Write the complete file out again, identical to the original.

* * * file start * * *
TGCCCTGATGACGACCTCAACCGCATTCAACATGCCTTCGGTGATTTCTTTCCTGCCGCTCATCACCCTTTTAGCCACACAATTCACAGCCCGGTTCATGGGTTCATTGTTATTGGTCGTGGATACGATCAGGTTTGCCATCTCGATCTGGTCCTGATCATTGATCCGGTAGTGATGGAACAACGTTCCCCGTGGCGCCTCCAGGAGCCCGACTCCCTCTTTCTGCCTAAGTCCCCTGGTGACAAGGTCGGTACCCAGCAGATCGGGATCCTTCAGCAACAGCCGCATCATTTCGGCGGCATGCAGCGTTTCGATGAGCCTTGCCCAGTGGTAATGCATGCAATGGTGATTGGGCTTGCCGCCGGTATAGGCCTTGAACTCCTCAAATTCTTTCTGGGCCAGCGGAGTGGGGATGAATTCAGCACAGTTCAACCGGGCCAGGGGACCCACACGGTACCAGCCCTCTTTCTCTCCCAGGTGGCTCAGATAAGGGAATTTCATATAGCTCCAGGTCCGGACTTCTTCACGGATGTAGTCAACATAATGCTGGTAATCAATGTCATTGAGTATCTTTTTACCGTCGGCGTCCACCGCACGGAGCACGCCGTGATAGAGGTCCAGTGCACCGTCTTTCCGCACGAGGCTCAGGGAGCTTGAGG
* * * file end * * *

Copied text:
TGCCCTGATGACGACCTCAACCGCATTCAACATGCCTTCGGTGATTTCTTTCCTGCCGCTCATCACCCTTTTAGCCACACAATTCACAGCCCGGTTCATGGGTTCATTGTTATTGGTCGTGGATACGATCAGGTTTGCCATCTCGATCTGGTCCTGATCATTGATCCGGTAGTGATGGAACAACGTTCCCCGTGGCGCCTCCAGGAGCCCGACTCCCTCTTTCTGCCTAAGTCCCCTGGTGACAAGGTCGGTACCCAGCAGATCGGGATCCTTCAGCAACAGCCGCATCATTTCGGCGGCATGCAGCGTTTCGATGAGCCTTGCCCAGTGGTAATGCATGCAATGGTGATTGGGCTTGCCGCCGGTATAGGCCTTGAACTCCTCAAATTCTTTCTGGGCCAGCGGAGTGGGGATGAATTCAGCACAGTTCAACCGGGCCAGGGGACCCACACGGTACCAGCCCTCTTTCTCTCCCAGGTGGCTCAGATAAGGGAATTTCATATAGCTCCAGGTCCGGACTTCTTCACGGATGTAGTCAACATAATGCTGGTAATCAATGTCATTGAGTATCTTTTTACCGTCGGCGTCCACCGCACGGAGCACGCCGTGATAGAGGTCCAGTGCACCGTCTTTCCGCACGAGGCTCAGGGAGCTTGAGG